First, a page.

Power Mac G5 (Mid 2003)

The Power Mac G5 was introduced on 2003.06.23 – the same day Intel officially unveiled the 3.2 GHz Pentium 4. In terms of increased clock speed, that means Intel had a 6.7% speed bump the same day that Apple announced a 40% improvement in clock speed (from 1.42 GHz to 2.0 GHz), allowing it to call the Power Mac G5 the world’s fastest personal computer at the time.

Power Mac G5Apple is using the 64-bit PowerPC 970 processor from IBM, since Motorola abandoned its G5 development plans long ago. The PPC 970 is based on the same POWER CPU core as IBM’s supercomputers.

Both the Power Mac G5 and the PowerPC 970 CPU were designed from the ground up to support symmetric multiprocessing (using two or more CPUs to run processes in parallel). The PPC 970 uses the same Velocity Engine instructions as the AltiVec engine in Motorola’s G4 processor, and it’s fully compatible with existing 32-bit software.

The motherboard architecture uses the new HyperTransport technology. System memory is so fast (400 MHz RAM on an 800 MHz to 1.0 GHz bus) that there’s no need for a level 3 cache.

New to Apple are Serial ATA (SATA), which supports up to 1.5 GBps bandwidth for internal hard drives, and built-in USB 2.0, which finally gives Mac users full speed access to some of those wonderful USB 2.0 peripherals developed over the previous couple years. The Power Mac G5 also adopts the new twice-as-fast AGP 8x bus for video cards.

One headphone jack, one USB 2.0 port, and one FireWire 400 port are located on the front of the G5 for easy access, something Power Mac users have been dreaming of for years.

Power Mac G5 cooling zonesThe G5 is in a new aluminum enclosure that’s vented in the front and back. The case includes four thermal zones and nine fans to handle cooling, each independently controlled for speed. Apple claims the Power Mac G5 is “twice as quiet” as the Power Mac G4. The case is a bit taller and slightly narrower than the Power Mac G4 and just a little deeper. It’s also nearly three pounds lighter.

The 1.8 GHz single CPU model was discontinued and replaced by a Late 2003 dual processor model selling for $100 more on 2003.11.18. This model provides 90% of the raw horsepower of the 2.0 GHz model at 87% the price, making it slightly a better value for those who don’t need that last 10% of speed.

Note that the 1.6 GHz model is one of Apple’s entry-level G5s, which means it uses 33 MHz PCI expansion slots instead of 133 MHz PCI-X slots, has 4 memory slots instead of 8, and uses a 450W power supply (dual processor models have 600W).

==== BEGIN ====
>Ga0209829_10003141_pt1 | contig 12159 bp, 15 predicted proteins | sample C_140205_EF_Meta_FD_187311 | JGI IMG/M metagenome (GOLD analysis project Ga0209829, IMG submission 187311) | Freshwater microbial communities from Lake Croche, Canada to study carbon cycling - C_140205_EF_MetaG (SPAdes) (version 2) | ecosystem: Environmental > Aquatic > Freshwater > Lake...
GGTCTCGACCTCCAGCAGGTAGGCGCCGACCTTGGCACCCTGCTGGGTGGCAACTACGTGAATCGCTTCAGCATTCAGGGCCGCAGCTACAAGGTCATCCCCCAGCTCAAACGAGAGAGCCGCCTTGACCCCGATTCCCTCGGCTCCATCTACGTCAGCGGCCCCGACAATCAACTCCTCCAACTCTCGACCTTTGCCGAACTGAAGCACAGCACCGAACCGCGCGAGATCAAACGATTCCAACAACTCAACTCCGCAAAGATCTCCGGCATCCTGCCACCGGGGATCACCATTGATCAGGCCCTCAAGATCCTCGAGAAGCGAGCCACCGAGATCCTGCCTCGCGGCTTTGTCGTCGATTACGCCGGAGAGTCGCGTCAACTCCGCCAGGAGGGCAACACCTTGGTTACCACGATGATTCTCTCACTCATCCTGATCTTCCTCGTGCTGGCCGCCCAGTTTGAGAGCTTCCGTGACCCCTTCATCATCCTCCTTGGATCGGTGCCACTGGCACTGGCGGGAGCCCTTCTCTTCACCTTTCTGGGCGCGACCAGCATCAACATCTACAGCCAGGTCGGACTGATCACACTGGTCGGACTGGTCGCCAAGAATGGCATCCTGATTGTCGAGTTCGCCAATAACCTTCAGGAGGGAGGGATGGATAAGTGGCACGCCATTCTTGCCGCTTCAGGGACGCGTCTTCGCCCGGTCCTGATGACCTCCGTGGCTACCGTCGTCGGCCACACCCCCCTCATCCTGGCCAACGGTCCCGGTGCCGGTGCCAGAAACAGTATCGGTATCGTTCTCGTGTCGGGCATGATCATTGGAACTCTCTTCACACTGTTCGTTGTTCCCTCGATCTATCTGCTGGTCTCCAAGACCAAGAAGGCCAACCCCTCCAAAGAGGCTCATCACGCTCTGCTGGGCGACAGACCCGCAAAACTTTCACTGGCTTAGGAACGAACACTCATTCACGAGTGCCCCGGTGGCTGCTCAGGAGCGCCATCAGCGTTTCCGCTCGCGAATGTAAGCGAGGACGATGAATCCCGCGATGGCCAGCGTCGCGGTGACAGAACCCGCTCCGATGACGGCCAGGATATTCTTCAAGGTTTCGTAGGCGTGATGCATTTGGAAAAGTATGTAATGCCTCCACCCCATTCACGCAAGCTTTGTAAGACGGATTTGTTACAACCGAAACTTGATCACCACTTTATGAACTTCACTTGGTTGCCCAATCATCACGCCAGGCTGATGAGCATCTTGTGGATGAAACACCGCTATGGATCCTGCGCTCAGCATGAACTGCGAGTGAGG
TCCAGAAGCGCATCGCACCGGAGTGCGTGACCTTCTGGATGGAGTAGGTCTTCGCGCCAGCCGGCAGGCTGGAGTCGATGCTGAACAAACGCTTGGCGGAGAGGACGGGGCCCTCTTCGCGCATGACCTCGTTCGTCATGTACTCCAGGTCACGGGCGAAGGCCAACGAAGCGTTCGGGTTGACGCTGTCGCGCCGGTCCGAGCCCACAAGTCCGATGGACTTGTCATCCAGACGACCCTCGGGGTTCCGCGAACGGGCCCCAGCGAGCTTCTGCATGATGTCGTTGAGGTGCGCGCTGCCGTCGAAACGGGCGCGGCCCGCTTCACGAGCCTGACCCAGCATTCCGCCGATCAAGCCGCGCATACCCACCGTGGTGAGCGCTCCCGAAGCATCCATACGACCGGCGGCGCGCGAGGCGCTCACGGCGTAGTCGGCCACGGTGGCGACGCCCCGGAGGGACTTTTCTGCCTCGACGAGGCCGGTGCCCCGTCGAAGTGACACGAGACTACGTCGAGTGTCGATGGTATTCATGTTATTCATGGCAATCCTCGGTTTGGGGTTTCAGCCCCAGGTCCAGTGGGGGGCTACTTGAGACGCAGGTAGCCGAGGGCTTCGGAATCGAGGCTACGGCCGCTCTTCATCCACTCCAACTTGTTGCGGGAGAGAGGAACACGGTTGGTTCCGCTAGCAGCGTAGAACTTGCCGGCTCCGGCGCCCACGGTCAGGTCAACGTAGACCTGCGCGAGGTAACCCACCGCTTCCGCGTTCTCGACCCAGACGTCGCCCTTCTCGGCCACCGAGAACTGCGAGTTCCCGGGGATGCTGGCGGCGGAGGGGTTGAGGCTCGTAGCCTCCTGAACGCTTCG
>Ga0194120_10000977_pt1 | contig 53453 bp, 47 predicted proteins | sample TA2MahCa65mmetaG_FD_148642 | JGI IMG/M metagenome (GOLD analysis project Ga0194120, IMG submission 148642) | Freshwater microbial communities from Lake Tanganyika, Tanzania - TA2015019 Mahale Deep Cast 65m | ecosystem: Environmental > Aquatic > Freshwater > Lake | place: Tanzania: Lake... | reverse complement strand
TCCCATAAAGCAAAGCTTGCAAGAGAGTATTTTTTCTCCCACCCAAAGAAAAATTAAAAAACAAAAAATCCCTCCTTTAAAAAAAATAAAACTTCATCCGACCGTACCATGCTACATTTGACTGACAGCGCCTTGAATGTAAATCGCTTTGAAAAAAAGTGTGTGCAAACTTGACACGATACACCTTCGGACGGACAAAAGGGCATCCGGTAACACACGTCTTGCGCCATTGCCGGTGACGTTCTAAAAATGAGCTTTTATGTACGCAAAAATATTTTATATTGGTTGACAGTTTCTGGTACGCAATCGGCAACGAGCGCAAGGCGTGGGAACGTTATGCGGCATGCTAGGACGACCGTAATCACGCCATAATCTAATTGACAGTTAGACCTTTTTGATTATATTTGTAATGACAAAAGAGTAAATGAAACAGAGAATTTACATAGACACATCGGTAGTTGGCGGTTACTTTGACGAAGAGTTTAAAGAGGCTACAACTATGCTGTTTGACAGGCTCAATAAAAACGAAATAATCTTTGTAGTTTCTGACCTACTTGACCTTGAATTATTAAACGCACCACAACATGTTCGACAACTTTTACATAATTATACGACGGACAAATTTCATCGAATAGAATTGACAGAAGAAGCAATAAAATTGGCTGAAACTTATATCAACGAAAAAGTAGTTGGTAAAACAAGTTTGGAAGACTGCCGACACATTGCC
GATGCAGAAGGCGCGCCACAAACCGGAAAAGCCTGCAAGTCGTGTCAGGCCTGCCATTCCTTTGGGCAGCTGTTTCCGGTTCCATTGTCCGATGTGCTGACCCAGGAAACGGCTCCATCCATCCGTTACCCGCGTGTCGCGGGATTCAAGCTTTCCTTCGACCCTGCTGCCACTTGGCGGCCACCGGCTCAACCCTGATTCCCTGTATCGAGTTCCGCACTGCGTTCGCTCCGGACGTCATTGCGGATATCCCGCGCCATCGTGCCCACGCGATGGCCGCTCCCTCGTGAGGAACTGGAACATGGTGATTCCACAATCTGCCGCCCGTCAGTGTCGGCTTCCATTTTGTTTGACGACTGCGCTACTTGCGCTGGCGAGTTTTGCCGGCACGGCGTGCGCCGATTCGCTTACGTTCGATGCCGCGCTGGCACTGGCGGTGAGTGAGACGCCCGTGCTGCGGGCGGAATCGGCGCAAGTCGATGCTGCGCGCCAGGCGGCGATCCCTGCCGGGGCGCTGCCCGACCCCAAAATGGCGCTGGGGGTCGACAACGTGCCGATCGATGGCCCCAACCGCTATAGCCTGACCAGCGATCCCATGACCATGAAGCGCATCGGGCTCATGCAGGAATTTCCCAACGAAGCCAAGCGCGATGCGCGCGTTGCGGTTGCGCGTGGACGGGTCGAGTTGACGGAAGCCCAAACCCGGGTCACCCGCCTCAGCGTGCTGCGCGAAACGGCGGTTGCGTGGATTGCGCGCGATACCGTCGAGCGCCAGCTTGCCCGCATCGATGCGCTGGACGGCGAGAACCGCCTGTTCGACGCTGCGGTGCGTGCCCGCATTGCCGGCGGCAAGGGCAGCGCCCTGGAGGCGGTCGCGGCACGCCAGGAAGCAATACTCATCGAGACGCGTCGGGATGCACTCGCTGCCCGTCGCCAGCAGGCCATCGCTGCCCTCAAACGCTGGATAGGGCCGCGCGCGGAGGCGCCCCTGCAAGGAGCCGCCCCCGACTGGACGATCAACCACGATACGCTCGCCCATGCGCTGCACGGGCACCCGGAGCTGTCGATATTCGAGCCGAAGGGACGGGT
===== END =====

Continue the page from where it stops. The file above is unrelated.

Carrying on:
You should have the most recent firmware installed in your Power Mac G5. The newest version is Power Mac G5 Uniprocessor Firmware Update 5.1.5f2, which is only for 1.6 GHz G5 Power Macs. Apple recommends removing any third-party RAM before installing this firmware update.

Power Mac G5 Reliability

Reliability ratings are based on statistics compiled by MacInTouch in June 2006, at which time the dual-core Power Mac G5 models had only been on the market for 8 months. Letter grades are based on failure rate: A = 0-6%, B = 7-12%, C = 13-18%, D = 19-24%, and F = 25% or higher. We also note the two components that failed most often.

  • G5/1.6 single (June 2003), D- (24%, logicboard, hard drive)
  • G5/1.8 single (June 2003), D+ (19%, logicboard, video card)
  • G5/2.0 dual (June 2003), F (32%, video card, logicboard)

In each generation, except for the final dual-core one, the fastest model is the least reliable, while the second-fastest is the most reliable. Logicboards are the most expensive component to repair, followed by the power supply. Hard drives, optical drives, video cards, and RAM can be replaced inexpensively using third-party components.


  • announced 2003.06.23 and shipped 2003.08.18: 1.6 GHz single 256 MB/80 GB at $1,999, reduced to $1,799 on 2003.11.18; 1.8 GHz single 512 MB/160 GB  at $2,399, replaced by 1.8 GHz dual 2003.11.18; 2.0 GHz dual 512 MB/160 GB at $2,999; 1.8 GHz dual 512/160 introduced 2003.11.18 at $2,599; replaced by 2004 Power Mac G5 on  2004.06.09
  • Supported Mac OS Versions
  • CPU: 1.6/1.8/2.0 GHz PowerPC 970
  • Bus: 800 MHz to 1.0 GHz (half CPU speed)
  • Performance:
    • Geekbench 2 (Leopard): 1601 (2.0 GHz dual), 1544 (1.8 dual), 1049 (1.8 single), 860 (1.6 single)
    • Geekbench 2 (Tiger): 1699 (2.0 GHz dual), 1590 (1.8 dual), 1127 (1.8 single), 968 (1.6 single)
  • L2 cache: 512 KB on-chip L2 cache
  • L3 cache: none, system memory is as fast as a level 3 cache on other computers
  • RAM, 1.6 GHz: 256 MB, expandable to 4 GB using pairs of 333 MHz PC2700 DDR RAM, 4 RAM slots
    RAM, 1.8 and 2.0 GHz: 512 MB, expandable to 8 GB using pairs of 400 MHz PC3200 DDR RAM, 8 RAM slots
  • Video: AGP 8x
    • 1.6 and 1.8 GHz: Nvidia GeForce FX5200
    • 2.0 GHz: ATI Radeon 9600 Pro
    • ATI Radeon 9800 Pro with 128 MB optional
  • VRAM: 64 MB
  • Hard drive bus: 1.5 Gbps SATA Rev. 1
  • Hard drive: 80/160 Serial ATA (SATA) 7200 rpm
  • Optical drive bus: ATA/100 bus
  • optical drive: 4x SuperDrive on Ultra ATA/100 bus
  • 3 33 MHz 64-bit PCI slots on 1.6 GHz model
    3 64-bit PCI-X slots on faster models (two 100 MHz, one 133 MHz)
  • Modem: internal 56k v.92
  • Microphone: standard 3.5mm minijack, compatible with line-level input, not compatible with Apple’s PlainTalk microphone
  • FireWire: 2 FW400 ports (1 on front), 1 FW800 port
  • USB: 3 USB 2.0 ports (1 on front)
  • Ethernet: 10/100/gigabit
  • WiFi: antenna and connector for 802.11g AirPort Extreme card
  • PRAM battery: 3V CR2032 lithium
  • power supply: 450W 661-2903 for single CPU models, 600W 661-2904 for duals
  • size (HxWxD): 20.1″ x 8.1″ x 18.7″ (51.1 x 20.6 x 47.5 cm)
  • Weight: 39.2 lb. (17.8 kg)
  • Gestalt ID: n/a
  • model number: M9020 (1.6 GHz), M9031 (1.8 GHz), M9032 (2.0 GHz)
  • PRAM battery: 3.6V half-AA

Accelerators & Upgrades

  • none likely

Online Resources

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